WASHINGTON - The Bush administration raised the nationwide terror alert to its second-highest level, closed nine U.S. embassies overseas and heightened security at federal buildings and landmarks in America as new intelligence warned of car bombings, suicide attacks and other strikes linked to the Sept. 11 anniversary.
A year ago today, Roberta Krause was in her room on the 16th floor of the World Trade Center Marriott Hotel when the building was struck by a hijacked jetliner. In the year since, Krause has spoken to dozens of groups about her experiences on that day at in the days that followed. This is her story, in her own words.
As we approach the first anniversary of the terror attacks on New York and Washington, D.C., we struggle to find the appropriate way to commemorate.
The soul-searing spectacle of a September morning changed the way America looks at the world. Now a year of war, of ultimatum, of overwhelming power is changing the way the world sees America.
Here are details on Sept. 11 events:
WASHINGTON - In a cramped nuclear shelter deep beneath the White House, President Bush stared across a spare wooden table and told his national security team, "Get the troops ready."
NEW YORK - Sadly, wryly, Deborah Mardenfeld describes herself as first in, last out.
Making sure the cafeteria food is warm and in good supply isn't the kind of job that usually brings a deep, lasting satisfaction.
NEW YORK - As many as 500 New York City firefighters may have to retire early as a result of "respiratory disability," chronic breathing problems caused by their exposure to dense clouds of dust, smoke and fumes at the World Trade Center, health officials said Monday.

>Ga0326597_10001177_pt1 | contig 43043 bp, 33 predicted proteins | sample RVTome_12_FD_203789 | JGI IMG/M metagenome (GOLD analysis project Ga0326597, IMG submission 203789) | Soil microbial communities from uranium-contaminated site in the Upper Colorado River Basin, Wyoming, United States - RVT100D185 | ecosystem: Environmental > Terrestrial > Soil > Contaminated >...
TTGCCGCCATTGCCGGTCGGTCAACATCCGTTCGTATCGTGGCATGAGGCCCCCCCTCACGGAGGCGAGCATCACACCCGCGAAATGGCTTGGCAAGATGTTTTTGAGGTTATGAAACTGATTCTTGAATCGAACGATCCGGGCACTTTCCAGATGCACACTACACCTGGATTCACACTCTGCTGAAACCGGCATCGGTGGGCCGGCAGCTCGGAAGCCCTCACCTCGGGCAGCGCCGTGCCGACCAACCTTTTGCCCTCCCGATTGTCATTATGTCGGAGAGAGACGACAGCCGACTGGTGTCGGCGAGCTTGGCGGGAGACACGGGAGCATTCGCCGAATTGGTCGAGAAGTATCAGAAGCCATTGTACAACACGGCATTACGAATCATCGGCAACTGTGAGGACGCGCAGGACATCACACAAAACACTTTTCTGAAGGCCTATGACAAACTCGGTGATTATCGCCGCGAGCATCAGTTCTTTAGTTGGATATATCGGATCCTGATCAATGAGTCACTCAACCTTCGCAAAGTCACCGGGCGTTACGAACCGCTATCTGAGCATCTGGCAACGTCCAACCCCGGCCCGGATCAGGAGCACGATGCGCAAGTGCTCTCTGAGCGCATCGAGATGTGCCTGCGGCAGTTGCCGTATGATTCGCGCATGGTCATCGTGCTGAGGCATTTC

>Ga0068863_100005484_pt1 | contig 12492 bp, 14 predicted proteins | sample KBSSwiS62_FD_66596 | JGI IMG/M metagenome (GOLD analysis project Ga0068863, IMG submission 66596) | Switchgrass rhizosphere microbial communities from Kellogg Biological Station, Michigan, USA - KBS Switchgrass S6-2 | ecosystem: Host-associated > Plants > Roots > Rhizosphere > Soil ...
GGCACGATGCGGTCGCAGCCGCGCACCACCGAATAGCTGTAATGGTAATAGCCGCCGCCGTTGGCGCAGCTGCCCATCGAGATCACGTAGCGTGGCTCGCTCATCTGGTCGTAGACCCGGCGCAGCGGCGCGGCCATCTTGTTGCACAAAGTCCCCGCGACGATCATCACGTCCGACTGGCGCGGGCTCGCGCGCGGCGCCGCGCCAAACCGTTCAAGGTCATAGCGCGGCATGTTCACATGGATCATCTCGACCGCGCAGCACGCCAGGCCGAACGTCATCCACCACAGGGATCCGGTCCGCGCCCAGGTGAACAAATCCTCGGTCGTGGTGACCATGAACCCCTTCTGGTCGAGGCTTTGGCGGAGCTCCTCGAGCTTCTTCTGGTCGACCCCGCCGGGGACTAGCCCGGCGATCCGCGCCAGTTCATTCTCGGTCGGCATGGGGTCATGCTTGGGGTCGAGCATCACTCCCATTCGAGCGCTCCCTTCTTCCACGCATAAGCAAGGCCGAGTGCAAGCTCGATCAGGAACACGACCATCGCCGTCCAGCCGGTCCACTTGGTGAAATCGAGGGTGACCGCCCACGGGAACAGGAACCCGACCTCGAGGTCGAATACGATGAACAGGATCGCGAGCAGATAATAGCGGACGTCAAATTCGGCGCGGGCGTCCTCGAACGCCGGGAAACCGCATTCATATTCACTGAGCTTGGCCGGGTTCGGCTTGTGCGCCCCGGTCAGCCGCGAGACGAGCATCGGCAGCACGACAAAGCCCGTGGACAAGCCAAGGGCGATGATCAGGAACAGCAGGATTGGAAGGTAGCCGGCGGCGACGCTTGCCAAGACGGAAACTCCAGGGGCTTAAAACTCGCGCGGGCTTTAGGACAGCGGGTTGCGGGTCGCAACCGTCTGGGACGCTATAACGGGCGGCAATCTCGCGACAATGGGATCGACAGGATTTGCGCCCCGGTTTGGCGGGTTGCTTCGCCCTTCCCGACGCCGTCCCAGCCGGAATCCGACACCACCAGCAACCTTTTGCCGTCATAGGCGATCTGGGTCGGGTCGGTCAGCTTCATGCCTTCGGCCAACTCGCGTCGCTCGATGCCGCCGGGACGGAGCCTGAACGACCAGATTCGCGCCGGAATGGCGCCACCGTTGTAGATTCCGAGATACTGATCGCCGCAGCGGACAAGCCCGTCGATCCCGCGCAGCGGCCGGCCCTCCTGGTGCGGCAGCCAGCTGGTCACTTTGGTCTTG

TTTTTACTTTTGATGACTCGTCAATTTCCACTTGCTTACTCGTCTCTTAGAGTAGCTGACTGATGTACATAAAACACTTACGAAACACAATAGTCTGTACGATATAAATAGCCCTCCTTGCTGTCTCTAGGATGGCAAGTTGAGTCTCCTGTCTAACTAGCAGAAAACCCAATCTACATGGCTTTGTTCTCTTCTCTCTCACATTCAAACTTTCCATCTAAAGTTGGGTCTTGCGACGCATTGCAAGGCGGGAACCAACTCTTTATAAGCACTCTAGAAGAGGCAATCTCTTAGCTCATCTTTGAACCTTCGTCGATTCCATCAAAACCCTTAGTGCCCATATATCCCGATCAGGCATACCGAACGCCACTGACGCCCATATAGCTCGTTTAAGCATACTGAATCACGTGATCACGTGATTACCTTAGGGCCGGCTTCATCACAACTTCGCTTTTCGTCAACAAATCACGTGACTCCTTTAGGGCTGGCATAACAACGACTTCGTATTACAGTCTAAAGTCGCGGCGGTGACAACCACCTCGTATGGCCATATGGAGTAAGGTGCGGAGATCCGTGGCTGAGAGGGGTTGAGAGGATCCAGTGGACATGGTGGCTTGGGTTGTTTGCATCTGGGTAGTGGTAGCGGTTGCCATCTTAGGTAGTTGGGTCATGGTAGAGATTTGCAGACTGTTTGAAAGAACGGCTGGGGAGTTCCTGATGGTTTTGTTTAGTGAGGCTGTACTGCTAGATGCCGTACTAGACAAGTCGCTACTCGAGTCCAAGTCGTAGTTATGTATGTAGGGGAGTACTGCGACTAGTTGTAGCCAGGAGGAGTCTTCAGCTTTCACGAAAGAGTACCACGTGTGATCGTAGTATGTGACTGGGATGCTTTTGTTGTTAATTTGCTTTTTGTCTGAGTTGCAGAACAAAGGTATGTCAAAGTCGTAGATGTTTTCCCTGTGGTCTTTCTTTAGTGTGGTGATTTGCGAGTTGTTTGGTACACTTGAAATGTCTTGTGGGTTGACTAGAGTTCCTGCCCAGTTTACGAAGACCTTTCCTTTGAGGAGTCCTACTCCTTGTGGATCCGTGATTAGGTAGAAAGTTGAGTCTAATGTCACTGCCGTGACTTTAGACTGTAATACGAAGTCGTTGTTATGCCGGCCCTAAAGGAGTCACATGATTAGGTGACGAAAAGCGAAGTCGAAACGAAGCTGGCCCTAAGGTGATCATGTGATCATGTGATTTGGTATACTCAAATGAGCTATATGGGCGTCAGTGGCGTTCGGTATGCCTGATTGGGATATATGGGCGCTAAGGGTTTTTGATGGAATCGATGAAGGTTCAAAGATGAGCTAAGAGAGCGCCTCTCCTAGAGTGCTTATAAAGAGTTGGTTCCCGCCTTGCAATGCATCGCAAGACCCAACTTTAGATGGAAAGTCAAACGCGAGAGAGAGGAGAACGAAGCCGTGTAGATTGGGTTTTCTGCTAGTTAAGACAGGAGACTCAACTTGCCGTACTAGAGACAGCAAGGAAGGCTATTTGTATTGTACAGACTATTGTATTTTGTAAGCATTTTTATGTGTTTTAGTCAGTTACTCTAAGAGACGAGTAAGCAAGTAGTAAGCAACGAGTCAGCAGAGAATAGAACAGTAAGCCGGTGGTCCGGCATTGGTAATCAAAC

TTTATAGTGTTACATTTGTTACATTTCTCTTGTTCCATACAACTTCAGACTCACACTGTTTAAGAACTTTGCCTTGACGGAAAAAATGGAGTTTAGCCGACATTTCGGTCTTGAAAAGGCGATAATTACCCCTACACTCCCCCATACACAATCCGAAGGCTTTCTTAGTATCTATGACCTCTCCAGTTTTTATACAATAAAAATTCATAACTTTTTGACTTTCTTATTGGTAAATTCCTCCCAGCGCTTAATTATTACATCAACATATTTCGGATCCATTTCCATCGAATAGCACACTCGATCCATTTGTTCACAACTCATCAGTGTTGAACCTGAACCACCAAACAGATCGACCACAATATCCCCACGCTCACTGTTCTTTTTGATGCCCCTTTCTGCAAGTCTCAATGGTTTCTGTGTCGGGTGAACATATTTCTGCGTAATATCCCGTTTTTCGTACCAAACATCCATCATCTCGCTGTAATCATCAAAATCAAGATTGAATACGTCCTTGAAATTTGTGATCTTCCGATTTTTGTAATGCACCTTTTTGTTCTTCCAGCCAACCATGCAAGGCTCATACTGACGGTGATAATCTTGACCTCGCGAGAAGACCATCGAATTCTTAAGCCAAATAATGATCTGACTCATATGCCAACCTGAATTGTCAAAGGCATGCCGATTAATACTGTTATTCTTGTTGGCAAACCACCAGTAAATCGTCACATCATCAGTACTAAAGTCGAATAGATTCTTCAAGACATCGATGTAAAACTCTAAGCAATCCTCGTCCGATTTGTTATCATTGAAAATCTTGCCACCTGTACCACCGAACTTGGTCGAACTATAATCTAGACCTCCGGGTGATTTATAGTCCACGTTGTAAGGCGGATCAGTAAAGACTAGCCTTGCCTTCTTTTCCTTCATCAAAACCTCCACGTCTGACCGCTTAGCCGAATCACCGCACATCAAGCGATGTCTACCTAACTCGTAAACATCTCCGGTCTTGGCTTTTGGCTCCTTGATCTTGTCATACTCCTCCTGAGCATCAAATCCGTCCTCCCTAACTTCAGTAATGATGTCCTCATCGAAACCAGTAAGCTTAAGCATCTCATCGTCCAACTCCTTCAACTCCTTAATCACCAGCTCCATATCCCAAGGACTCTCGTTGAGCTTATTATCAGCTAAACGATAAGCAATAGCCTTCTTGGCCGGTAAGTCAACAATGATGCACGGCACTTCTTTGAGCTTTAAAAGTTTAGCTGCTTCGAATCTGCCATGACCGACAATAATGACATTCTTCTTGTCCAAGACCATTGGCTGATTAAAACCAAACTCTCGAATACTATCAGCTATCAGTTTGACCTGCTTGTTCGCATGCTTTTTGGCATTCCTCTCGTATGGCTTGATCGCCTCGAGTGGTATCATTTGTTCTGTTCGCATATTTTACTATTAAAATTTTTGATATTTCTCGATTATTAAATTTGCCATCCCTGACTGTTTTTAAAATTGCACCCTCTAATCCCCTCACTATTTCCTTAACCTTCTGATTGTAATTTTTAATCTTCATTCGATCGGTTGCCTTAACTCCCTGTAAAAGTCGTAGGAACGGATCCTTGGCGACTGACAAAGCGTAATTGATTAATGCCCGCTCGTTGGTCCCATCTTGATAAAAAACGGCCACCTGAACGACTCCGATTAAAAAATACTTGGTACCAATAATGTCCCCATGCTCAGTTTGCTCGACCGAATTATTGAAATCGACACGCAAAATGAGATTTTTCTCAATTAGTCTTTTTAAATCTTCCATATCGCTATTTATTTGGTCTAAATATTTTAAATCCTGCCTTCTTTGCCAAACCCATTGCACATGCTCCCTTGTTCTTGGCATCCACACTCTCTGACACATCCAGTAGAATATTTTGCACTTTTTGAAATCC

The emptiness of the World Trade Center site shocked Cynthia Fajardo when she returned to New York. Fajardo, chief of Steilacoom's combined police and fire department, grew up in Brooklyn and watched the twin towers being built.
Mark and Izzy are on vacation again this September, on the road somewhere between Los Alamos, N.M., and Denver. But just about everything else has changed in the last year for the married Air Force pilots, who coincidentally found themselves vacationing in South Carolina during last year's Sept. 11 attack on America.
The distance helps lessen the pain.
They come to ground zero to pay their respects, though many admit they are just curious or want a souvenir snapshot.
Most children who live far from ground zero aren't dealing with the same kind of Sept. 11 trauma as kids in New York City or Washington, D.C.
More than 1.3 million bags are checked and transported each day through the 400 commercial airports across the nation. By Dec. 31, the government wants each piece of luggage scanned for explosives.
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